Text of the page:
In accordance with a further feature of this invention the neck is joined to the stem received in the epiphyseal-diaphyseal cavity of the femur and this neck is formed oh opposite lateral sides with a pair of separate shoulders and is blended between the shoulders smoothly into the stem. Such an arrangement is used according to the present invention because it has been found surprisingly possible to fasten the femur element within the femur with sufficient security simply by using one of the modern bonding agents. It is necessary to abut the femur element directly on the sawed-off end of the femur for support, the shoulders merely serving to position this element during its installation.

BRIEF DESCRIPTION OF THE DRAWING The above and other objects, features, and advantages will become more readily apparent from the following, reference being made to the accompanying drawing in which:

FIG. I is a vertical section through a hip prosthesis in accordance with the present invention;

FIGS. 2 and 3 are side and top views, respectively, of the femoral element in accordance with this invention;

FIG. 4 is a section through the socket according to the present invention; and

FIG. is a top view of the socket shown in FIG. 4.

SPECIFIC DESCRlPTlON As shown in FIG. 1 the hip-joint prosthesis according to the present invention comprises a femoral element adapted to be received within the epiphysealdiaphyseal cavity of a femur 3, and a socket element 7 adapted to be received in an ilium 9 at the acetabulum thereof.

The femoral element 1 is made of stainless steel and is formed with a tapered stem 2 connected via a neck 4 to a spherical ball head 5 of diameter D. The neck 4 is of generally hyperboloidal shape and blends smoothly into the ball 5 on one side. The stem 2 is generally flat and blends at its widest region smoothly into the other side of the neck 4. Two diametrically opposite shoulders 8 are formed by the neck 4 at the flat sides of the stem 2. These shoulders 8 are adapted to lie on the sawed-off planar surface of the end of the femur 3 indicated by dot-dash lines aa' in FIG. 1. In practice the head is sawed off the thigh bone at the indicated angle and the epiphyseal-diaphyseal cavity is reamed out. Then this cavity is substantially filled with a bonding agent, and the stem 2 forced therein. This stem 2 has an axis A lying at an angle to the central axis A of the neck, so that the ball 5 lies at the position the head of the thigh bone assumed before it was removed. The shoulders 8 do not serve a support function, but merely are used to position the element 1 properly in place in the femur 3.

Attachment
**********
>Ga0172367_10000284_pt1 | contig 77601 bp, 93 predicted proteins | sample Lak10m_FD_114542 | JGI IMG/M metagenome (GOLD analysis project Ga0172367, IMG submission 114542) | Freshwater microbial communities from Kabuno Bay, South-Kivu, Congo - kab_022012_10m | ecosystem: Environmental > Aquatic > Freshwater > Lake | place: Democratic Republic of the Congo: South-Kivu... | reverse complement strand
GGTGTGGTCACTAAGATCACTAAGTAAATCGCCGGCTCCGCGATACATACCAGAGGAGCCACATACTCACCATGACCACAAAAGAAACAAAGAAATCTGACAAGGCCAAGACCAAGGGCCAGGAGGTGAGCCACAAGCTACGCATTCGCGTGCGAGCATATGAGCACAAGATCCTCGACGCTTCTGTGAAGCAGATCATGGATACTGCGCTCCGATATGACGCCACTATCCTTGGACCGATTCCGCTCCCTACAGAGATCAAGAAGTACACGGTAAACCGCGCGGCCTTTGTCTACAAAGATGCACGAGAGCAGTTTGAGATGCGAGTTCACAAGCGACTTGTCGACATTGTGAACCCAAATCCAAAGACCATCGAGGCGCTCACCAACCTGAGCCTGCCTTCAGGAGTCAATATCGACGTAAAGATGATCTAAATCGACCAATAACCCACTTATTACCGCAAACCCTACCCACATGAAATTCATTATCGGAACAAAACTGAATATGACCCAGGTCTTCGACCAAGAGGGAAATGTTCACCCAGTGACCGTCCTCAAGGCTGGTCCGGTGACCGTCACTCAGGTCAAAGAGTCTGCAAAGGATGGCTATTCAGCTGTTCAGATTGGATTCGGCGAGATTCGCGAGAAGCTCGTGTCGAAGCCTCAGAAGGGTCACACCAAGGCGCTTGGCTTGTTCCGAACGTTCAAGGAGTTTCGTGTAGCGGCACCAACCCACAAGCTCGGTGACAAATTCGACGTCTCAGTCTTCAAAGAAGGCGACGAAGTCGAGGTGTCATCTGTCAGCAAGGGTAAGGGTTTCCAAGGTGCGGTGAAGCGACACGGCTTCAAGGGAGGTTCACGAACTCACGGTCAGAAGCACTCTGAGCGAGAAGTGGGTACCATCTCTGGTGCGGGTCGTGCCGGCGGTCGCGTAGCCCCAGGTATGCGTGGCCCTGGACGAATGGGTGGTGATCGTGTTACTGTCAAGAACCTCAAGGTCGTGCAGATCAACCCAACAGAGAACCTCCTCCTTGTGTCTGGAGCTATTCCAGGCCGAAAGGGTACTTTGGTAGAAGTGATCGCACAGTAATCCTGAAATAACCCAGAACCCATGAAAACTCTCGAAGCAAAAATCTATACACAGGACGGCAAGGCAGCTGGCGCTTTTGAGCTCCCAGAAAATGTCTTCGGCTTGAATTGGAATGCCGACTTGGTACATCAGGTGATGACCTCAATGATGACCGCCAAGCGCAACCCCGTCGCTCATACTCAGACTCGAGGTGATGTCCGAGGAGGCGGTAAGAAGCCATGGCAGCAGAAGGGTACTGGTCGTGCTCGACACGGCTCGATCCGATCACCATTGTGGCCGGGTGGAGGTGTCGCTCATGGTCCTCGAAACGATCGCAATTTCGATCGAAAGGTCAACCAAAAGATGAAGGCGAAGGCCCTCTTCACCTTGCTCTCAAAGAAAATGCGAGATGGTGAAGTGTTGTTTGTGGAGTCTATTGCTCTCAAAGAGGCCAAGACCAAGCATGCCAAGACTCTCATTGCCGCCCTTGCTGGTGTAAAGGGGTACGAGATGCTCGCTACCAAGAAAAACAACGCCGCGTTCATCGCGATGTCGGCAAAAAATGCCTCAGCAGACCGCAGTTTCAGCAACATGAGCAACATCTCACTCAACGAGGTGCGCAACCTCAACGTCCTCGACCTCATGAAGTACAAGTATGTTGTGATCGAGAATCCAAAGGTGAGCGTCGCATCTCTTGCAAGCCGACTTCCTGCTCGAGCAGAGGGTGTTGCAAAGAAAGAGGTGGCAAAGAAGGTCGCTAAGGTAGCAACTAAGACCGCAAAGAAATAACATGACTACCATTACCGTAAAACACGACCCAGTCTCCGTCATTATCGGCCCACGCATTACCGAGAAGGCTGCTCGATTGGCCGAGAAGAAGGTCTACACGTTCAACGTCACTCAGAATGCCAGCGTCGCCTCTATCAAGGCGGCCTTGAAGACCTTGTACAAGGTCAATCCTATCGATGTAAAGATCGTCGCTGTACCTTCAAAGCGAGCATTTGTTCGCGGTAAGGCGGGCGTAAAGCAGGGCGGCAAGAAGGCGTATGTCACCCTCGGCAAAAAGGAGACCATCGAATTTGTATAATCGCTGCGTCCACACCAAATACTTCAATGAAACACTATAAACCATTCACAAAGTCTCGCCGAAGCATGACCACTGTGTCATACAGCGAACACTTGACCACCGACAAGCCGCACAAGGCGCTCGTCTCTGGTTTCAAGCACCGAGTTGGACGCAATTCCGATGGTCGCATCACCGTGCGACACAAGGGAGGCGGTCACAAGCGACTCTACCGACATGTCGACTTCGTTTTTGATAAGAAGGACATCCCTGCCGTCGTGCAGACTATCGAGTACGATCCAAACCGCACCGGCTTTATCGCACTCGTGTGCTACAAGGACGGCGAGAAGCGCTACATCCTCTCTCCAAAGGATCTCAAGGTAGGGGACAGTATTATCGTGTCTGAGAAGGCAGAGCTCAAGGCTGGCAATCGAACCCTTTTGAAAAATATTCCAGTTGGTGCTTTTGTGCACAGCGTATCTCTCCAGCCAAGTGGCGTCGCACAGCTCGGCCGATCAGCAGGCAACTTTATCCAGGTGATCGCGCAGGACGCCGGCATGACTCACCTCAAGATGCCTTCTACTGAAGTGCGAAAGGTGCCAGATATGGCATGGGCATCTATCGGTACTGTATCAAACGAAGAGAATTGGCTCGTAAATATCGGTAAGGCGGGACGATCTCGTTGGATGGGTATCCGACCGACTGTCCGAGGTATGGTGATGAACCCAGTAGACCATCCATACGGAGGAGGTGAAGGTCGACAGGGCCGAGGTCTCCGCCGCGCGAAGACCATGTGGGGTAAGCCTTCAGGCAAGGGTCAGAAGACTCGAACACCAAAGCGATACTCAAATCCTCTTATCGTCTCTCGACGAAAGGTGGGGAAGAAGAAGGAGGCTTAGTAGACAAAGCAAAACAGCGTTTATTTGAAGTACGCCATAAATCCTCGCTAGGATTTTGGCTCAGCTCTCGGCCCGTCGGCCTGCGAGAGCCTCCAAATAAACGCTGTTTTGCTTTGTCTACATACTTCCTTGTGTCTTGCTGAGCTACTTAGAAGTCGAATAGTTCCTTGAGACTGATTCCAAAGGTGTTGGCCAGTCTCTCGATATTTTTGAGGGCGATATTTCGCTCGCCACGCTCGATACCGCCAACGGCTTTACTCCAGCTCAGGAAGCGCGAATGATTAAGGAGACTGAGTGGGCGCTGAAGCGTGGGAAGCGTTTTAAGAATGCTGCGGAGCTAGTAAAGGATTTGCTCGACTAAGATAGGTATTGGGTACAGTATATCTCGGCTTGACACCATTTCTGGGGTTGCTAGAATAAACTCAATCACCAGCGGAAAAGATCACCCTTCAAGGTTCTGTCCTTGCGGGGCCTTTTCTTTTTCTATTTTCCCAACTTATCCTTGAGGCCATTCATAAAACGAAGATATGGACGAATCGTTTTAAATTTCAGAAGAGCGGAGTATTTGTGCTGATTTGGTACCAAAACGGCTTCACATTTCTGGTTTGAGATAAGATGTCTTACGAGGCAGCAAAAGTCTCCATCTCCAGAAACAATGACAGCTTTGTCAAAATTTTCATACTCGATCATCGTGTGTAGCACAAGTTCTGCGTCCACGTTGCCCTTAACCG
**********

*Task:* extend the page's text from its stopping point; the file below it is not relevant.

The socket element 7 shown in FIGS. 4 and S is made of a synthetic resin such as polytetrafluorethylene. This element 7 is formed with a hemispherical cavity 6 having a radius of curvature R" corresponding to D/2. The center of Curvature C of this cavity 6 lies in a plane P defined by the rim of this cavity 6. The outer surface of the socket element 7 is subdivided into an upper region 10 having a radius of curvature R centered on the point C, and a lower region 11 having a radius of curvature R having a center of curvature C lying in plane P above the center C.

Both of these regions 10 and 11 are quartercylindrical in shape and, with the socket element 7 installed as shown in the ilium 9, the region 10 lies above the center C. The distance d between the centers C and C is greater than the difference between the radii R and R so that a step [5 is formed which lies in a plane P passing through the center C and defining the edges of the quarter-cylindrical surfaces 10 and II. The planes P and P are perpendicular.

The ledge is formed with a chamfer 12. in addition, the surfaces 10 and 11 are formed with meridianlike grooves 13 which are used to stabilize the socket element 7 in the ilium 9. The socket 7 is installed by forming a cavity slightly larger than the socket 7 in the ilium 9 at the acetabulum thereof. This cavity is filled with an appropriate surgical adhesive, and the socket element 7 is forced into it. The adhesive fills the groove 13, thereby preventing the socket element 7 from moving relative to the ilium 9.